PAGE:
• How many laureates died in Canada OR were born in France?
#Save a filter for laureates who were born in Canada OR died in France.
criteria = {"$or":[{"diedCountry": "Canada"}, {"bornCountry": "France"}]}

# Count them and save the count.
count = db.laureates.count_documents(criteria)
print(count)
60

Below is a list of logical query operators that are available in MongoDB:

$and -- Joins query clauses with a logical AND returns all documents that match the conditions of both clauses.
$not -- Inverts the effect of a query expression and returns documents that do not match the query expression.
$nor -- Joins query clauses with a logical NOR returns all documents that fail to match both clauses.
$or -- Joins query clauses with a logical OR returns all documents that match the conditions of either clause.

The $regex operator can be used for text searching within values. Regex is short for regular expressions and is a powerful text searching technique with pattern recognition far beyond what we discuss here.

  • How many laureates were born in 1879?
db.laureates.find_one({})
{'_id': ObjectId('6111e3211614513ac60bfb7f'),
 'id': '1',
 'firstname': 'Wilhelm Conrad',
 'surname': 'Röntgen',
 'born': '1845-03-27',
 'died': '1923-02-10',
 'bornCountry': 'Prussia (now Germany)',
 'bornCountryCode': 'DE',
 'bornCity': 'Lennep (now Remscheid)',
 'diedCountry': 'Germany',
 'diedCountryCode': 'DE',
 'diedCity': 'Munich',
 'gender': 'male',
 'prizes': [{'year': '1901',
   'category': 'physics',
   'share': '1',
   'motivation': '"in recognition of the extraordinary services he has rendered by the discovery of the remarkable rays subsequently named after him"',
   'affiliations': [{'name': 'Munich University',
     'city': 'Munich',
     'country': 'Germany'}]}]}
#Save a filter for laureates who were born in 1879.
criteria = {"born":{"$regex":"1879-"}}

# Count them and save the count.
count = db.laureates.count_documents(criteria)
print(count)
6

See https://docs.mongodb.com/manual/reference/operator/query/ for more operators!

Using dot notation

You will notice that the prizes field of a laureates document consists of an array of subdocuments:

An example laureates document:

{'_id': ObjectId('5b9ac94ff35b63cf5231ccb1'),
 'born': '1845-03-27',
 'bornCity': 'Lennep (now Remscheid)',
 'bornCountry': 'Prussia (now Germany)',
 'bornCountryCode': 'DE',
 'died': '1923-02-10',
 'diedCity': 'Munich',
 'diedCountry': 'Germany',
 'diedCountryCode': 'DE',
 'firstname': 'Wilhelm Conrad',
 'gender': 'male',
 'id': '1',
 'prizes': [{'affiliations': [{'city': 'Munich',
                               'country': 'Germany',
                               'name': 'Munich University'}],
             'category': 'physics',
             'motivation': '"in recognition of the extraordinary services '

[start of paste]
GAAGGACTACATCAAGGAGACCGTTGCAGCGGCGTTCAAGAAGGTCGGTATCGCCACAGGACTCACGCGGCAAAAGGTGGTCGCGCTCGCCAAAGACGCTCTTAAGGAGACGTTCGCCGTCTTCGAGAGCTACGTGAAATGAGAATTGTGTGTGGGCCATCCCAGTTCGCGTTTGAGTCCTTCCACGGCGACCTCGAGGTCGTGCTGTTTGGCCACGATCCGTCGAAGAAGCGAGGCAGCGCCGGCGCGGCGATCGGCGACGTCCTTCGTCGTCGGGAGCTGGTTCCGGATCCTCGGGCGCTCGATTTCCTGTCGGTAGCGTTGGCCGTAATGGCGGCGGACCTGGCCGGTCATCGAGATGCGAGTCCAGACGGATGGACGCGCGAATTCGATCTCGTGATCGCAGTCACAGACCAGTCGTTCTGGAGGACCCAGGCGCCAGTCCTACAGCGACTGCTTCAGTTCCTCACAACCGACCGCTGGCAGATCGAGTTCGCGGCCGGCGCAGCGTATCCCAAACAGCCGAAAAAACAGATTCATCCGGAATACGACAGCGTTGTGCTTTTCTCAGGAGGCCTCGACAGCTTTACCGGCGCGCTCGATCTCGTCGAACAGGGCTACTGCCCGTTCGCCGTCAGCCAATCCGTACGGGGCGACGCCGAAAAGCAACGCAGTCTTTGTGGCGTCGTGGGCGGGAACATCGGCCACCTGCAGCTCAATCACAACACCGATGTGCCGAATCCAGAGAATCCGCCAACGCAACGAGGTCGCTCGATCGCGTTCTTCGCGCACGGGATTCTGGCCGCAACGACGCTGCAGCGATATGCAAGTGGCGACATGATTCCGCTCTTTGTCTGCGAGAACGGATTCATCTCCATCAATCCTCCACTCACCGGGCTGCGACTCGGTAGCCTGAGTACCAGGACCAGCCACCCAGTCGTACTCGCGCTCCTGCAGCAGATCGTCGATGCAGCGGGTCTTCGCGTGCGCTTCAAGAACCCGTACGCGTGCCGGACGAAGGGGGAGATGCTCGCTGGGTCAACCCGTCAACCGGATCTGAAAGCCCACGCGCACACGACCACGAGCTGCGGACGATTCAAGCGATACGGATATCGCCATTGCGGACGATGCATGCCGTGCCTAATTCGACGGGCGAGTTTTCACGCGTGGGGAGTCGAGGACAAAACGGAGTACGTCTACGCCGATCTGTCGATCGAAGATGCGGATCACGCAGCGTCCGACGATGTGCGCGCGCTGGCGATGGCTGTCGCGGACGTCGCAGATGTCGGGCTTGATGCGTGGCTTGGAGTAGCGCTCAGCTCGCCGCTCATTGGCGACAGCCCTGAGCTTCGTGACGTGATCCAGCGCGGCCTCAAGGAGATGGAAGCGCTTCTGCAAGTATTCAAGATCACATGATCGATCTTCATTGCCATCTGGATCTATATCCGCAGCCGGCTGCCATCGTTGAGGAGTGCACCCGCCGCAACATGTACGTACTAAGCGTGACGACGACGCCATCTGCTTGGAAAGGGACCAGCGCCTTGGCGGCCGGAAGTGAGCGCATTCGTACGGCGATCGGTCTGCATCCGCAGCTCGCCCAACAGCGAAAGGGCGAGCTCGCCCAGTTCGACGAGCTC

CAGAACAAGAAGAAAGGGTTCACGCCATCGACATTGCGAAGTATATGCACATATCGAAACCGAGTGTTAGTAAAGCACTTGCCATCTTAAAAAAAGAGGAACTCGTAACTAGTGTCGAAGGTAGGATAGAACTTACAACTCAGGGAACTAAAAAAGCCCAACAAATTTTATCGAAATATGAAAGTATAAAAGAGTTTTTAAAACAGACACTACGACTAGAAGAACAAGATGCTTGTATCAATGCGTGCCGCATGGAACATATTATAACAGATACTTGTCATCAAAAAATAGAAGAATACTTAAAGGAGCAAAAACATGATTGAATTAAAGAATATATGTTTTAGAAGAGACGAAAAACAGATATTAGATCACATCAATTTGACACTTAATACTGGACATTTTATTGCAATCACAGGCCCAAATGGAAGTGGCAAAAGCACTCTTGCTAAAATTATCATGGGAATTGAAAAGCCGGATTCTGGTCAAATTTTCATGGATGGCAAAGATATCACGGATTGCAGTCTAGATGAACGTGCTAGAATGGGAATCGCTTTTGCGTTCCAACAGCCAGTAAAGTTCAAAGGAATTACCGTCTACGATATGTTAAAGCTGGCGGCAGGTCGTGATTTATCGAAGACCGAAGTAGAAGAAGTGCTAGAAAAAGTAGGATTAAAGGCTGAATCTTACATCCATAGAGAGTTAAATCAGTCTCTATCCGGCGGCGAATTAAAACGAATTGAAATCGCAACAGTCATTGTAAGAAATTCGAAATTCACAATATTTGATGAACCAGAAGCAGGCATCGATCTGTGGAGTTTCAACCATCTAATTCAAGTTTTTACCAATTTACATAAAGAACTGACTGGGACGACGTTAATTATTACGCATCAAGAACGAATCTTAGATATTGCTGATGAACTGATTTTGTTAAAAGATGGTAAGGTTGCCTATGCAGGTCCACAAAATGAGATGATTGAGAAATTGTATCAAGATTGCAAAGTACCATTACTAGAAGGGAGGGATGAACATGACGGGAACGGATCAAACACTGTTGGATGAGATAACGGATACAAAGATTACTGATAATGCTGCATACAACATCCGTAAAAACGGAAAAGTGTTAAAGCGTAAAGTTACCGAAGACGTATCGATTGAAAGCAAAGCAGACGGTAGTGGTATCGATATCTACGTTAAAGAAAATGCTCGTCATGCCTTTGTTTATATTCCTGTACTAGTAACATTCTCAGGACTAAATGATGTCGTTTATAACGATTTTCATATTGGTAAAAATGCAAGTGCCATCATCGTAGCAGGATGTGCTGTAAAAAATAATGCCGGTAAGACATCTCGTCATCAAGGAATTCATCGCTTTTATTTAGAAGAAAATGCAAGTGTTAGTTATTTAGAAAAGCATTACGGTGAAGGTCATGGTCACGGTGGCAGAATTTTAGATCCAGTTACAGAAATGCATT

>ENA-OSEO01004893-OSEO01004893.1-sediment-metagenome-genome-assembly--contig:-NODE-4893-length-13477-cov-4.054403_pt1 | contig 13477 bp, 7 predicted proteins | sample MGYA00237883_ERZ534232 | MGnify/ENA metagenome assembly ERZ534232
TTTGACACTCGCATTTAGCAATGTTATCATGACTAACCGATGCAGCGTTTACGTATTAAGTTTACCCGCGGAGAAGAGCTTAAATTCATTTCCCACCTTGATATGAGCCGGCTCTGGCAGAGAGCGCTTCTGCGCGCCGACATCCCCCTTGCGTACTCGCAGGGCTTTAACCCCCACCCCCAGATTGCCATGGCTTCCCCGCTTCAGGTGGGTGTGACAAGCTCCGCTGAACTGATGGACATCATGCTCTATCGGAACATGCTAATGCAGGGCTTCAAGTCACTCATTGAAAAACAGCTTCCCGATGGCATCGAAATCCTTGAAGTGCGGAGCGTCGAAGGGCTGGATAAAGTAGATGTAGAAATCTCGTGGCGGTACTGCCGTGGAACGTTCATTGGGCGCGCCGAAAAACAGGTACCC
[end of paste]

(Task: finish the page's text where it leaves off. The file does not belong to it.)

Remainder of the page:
'he has rendered by the discovery of the '
                           'remarkable rays subsequently named after him"',
             'share': '1',
             'year': '1901'}],
 'surname': 'Röntgen'}

An easy way to construct filters for array entries or subdocument fields is to use dot notation.

  • Use the $exists operator to find out how many laureates were awarded at least two prizes
#Save a filter for laureates who were awarded at least two prizes. 
criteria = {"prizes.1":{"$exists": True}}

# Count them and save the count.
count = db.laureates.count_documents(criteria)
print(count)
6

How many laureates were awarded at least two prizes in physics?

db.laureates.find_one(criteria)["prizes"][0]["category"]
'physics'
#Save a filter to estimate the number of laureates who were awarded at least two prizes in physics. 
criteria = {"prizes.0.category": "physics", "prizes.1.category": "physics"}

# Count them and save the count.
count = db.laureates.count_documents(criteria)
print(count)
1

db.laureates.find_one(criteria)
{'_id': ObjectId('6111e3211614513ac60bfbbf'),
 'id': '66',
 'firstname': 'John',
 'surname': 'Bardeen',
 'born': '1908-05-23',
 'died': '1991-01-30',
 'bornCountry': 'USA',
 'bornCountryCode': 'US',
 'bornCity': 'Madison, WI',
 'diedCountry': 'USA',
 'diedCountryCode': 'US',
 'diedCity': 'Boston, MA',
 'gender': 'male',
 'prizes': [{'year': '1956',
   'category': 'physics',
   'share': '3',
   'motivation': '"for their researches on semiconductors and their discovery of the transistor effect"',
   'affiliations': [{'name': 'University of Illinois',
     'city': 'Urbana, IL',
     'country': 'USA'}]},
  {'year': '1972',
   'category': 'physics',
   'share': '3',
   'motivation': '"for their jointly developed theory of superconductivity, usually called the BCS-theory"',
   'affiliations': [{'name': 'University of Illinois',
     'city': 'Urbana, IL',
     'country': 'USA'}]}]}